The air around us is constantly changing. We inhale particles of dust, pollen, and bacteria that exist in the world with every breath. If you live in a crowded area with lots of traffic, there are probably noxious chemicals floating around—diesel fumes or cooking smoke. There’s nothing wrong with this; it’s just the way our planet works. But in your home, you may want to do something about it. Your kitchen is the one place where you’re always around, and you probably spend a lot of time there. It’s also the one place where contaminants like smoke and cooking fumes tend to concentrate.
You can add air purifiers and filters to your kitchen cabinets, but an entire house system isn’t practical for every household. You can eliminate this problem with a range hood. With a range hood, you can focus your efforts on the single room where most cooking is done.
Recirculating Range Hoods
You have a choice of two types of range hoods. A non-recirculating system pulls air from outside and filters out contaminants. A recirculating system takes air from the room and filters it before sending it again into the room. The effectiveness of both types depends on how clean the air in the kitchen is in the first place. If there are no contaminants in the air, you’re wasting your time—and money.
Importance of recirculating range hoods
With a recirculating range hood, you can concentrate your efforts in one room, so you don’t have to worry about the air in other rooms. If you have children, recirculating range hoods are especially useful. They’re not only quieter, but they’re safer too. Your entire house can be cleaner if you install a recirculating range hood in each room with cooking appliances. In general, this adds cost—but it’s a one-time expense. After that, you always have the air quality in the kitchen to thank for.
Why You Might Want to Use a Recirculating Range Hood
If you’re tired of replacing filters every few weeks and constantly having to sweep out dust and debris, a recirculating range hood is an easy way to bring your kitchen into the 21st century. If you have allergies, air purifiers are beneficial too. And if your children are constantly sick, they’ll benefit from having clean air around them all the time.
- The system provides continuous, filter-free air.
- The system is relatively maintenance-free.
- It works well in small area kitchens.
- No need for filters or replacement parts.
If there are no contaminants in the room, you’re wasting your time—and money. The cleaning solution that the range hood uses may contain chemicals that are hazardous to health. If you already have a working vent hood, installing a recirculating range hood adds extra work and expense to an existing system without necessarily solving your problems.
Non-recirculating Range Hoods:
You might prefer a non-recirculating system if you live alone. But if you have children, especially young children, you need to pay extra attention to keeping your kitchen clean. A filtering system only works if the air is free from contaminants.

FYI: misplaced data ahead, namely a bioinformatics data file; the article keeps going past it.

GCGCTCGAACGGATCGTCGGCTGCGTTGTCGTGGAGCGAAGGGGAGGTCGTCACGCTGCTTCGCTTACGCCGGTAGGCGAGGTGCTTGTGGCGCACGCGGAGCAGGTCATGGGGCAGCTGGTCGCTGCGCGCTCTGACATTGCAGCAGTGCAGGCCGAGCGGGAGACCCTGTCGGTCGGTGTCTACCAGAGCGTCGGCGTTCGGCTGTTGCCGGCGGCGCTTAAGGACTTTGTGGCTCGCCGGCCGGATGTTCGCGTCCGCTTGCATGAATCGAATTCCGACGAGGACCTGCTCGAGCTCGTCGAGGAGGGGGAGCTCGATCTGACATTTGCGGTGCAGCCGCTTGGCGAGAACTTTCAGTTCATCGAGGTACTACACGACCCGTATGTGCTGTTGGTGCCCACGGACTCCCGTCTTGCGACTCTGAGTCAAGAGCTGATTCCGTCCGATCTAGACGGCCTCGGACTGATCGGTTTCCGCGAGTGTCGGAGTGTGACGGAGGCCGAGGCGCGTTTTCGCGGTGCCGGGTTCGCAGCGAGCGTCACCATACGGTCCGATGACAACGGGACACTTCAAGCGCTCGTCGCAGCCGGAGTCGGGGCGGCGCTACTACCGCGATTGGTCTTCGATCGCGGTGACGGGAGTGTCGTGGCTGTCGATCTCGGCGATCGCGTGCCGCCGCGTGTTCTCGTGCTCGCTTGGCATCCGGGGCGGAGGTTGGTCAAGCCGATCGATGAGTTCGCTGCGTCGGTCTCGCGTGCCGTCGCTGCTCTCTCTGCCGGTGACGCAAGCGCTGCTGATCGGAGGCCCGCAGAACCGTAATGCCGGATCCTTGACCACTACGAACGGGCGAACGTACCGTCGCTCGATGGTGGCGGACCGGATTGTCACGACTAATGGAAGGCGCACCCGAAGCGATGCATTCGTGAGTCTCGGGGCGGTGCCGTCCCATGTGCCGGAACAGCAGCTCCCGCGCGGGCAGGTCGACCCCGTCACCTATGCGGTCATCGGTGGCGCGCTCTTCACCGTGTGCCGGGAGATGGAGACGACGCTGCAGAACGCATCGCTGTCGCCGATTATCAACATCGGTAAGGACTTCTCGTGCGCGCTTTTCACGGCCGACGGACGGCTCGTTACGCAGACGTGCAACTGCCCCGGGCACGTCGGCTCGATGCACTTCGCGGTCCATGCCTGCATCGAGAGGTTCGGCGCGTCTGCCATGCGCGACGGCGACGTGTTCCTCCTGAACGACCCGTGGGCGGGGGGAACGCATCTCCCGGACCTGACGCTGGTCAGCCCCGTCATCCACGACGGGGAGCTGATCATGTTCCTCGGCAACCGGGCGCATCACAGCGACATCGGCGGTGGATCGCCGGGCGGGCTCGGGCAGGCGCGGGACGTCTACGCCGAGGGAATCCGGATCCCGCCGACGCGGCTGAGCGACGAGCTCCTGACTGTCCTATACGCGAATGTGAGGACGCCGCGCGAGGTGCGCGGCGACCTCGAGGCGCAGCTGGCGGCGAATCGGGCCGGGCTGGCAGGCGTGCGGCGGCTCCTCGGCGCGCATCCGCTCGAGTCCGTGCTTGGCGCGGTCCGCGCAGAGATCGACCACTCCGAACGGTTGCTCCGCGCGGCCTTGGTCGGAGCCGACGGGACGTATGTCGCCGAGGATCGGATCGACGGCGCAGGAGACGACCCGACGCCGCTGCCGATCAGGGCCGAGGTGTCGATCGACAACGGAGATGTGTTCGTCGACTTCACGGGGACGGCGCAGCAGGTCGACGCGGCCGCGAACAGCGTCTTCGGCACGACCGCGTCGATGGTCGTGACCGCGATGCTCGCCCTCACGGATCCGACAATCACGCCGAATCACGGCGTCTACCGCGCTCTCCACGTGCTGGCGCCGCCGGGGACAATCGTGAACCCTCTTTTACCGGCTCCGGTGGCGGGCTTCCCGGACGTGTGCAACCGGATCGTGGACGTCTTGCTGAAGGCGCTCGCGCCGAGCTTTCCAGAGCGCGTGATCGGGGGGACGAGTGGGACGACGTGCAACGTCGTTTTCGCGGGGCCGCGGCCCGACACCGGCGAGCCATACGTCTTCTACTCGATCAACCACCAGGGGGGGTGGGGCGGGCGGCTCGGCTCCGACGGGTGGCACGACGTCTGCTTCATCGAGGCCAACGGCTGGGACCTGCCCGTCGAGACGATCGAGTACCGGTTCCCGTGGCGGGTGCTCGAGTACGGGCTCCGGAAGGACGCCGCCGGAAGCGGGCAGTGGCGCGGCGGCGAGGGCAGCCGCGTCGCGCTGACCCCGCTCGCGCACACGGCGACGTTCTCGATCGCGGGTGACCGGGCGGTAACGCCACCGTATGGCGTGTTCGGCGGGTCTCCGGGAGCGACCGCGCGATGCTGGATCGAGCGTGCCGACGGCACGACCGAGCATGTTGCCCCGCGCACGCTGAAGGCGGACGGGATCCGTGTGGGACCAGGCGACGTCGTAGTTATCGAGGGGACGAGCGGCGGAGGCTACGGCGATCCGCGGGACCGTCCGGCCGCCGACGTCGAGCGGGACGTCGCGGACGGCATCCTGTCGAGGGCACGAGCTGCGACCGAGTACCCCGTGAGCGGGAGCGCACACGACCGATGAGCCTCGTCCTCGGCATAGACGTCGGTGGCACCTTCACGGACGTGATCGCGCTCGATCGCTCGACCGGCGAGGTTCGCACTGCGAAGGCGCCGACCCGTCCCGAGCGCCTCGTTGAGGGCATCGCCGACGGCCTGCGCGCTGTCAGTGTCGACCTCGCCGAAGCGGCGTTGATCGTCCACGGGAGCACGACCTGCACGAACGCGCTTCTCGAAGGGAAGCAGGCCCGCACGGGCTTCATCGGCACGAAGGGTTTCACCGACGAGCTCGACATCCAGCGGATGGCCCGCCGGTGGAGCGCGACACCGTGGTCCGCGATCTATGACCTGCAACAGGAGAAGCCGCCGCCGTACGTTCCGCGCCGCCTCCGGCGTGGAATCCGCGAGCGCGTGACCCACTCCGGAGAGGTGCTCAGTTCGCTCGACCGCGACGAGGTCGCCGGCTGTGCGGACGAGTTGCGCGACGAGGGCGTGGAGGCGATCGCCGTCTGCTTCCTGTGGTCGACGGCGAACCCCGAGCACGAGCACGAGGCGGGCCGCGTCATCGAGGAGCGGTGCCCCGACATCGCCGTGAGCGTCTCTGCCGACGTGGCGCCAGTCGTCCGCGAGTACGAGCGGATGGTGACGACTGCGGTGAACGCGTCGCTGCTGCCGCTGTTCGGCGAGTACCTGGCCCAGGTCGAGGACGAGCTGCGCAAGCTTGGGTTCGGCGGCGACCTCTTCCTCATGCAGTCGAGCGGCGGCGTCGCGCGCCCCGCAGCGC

Many of these systems are similar to the recirculating models, although these models often have several extra features. Some newer models have a fan that pulls air from outside and filters it, maintaining the quality of the air even if you leave a window open.
If you don’t have a window open, you’re stuck with the air quality in the kitchen. Some of these systems are so loud that they can be heard in other rooms. You probably don’t want this in the bedroom area at night, so it’s worth noting if you need recirculating range hoods for this reason.
Are Recirculating Range Hoods Effective?
In some ways, recirculating range hoods are the best of both worlds. They’re quiet, and they’re easy to operate, but they have a powerful air filter that keeps your kitchen air clean. You might find that your entire home is cleaner without having to add an entirely new system just for the kitchen. On the other hand, recirculating range hoods only work if there are contaminants in the air in the first place. So if you have a very clean kitchen, a recirculating hood may not be worth the expense.
If you want to decide what type of range hood to buy, consider which factors are essential. Do you use your kitchen often enough that you need to eliminate cooking odors and fumes? If so, then a recirculating range hood will be an easy choice for cleaning that air.
Cost of Recirculating Range Hoods
A recirculating air system for a kitchen usually costs $100–$200. You can find models that cost less than $100, but you won’t find any that cost more than $200. This is because it’s easier to buy a complete kit that contains the unit, the exhaust hose, the cleaning solution, and an instruction manual instead of purchasing each of these separately. If you’re on a budget, you’ll need to spend some time shopping online before making your final choice.
Some people underestimate how much maintenance they should do on their range hood. Once a month, you should clean the filter and pre-clean it to ensure that it doesn’t get clogged easily. You should also use a vacuum cleaner to clear all the dust from your kitchen. You can also use a damp cloth to wipe down any excess dirt on the appliance. Wiping with a damp cloth is better than wiping with a dry cloth because you need to clean in between surfaces and remove everything.
If you live alone with no pets or young children, non-recirculating range hoods are probably fine for your home. Just remember to keep the air circulating—open a window every now and then. If you have young children, you need to take extra precautions. Children do worse when they’re exposed to cooking smoke and other contaminants. The DNA in their bodies breaks down under these conditions.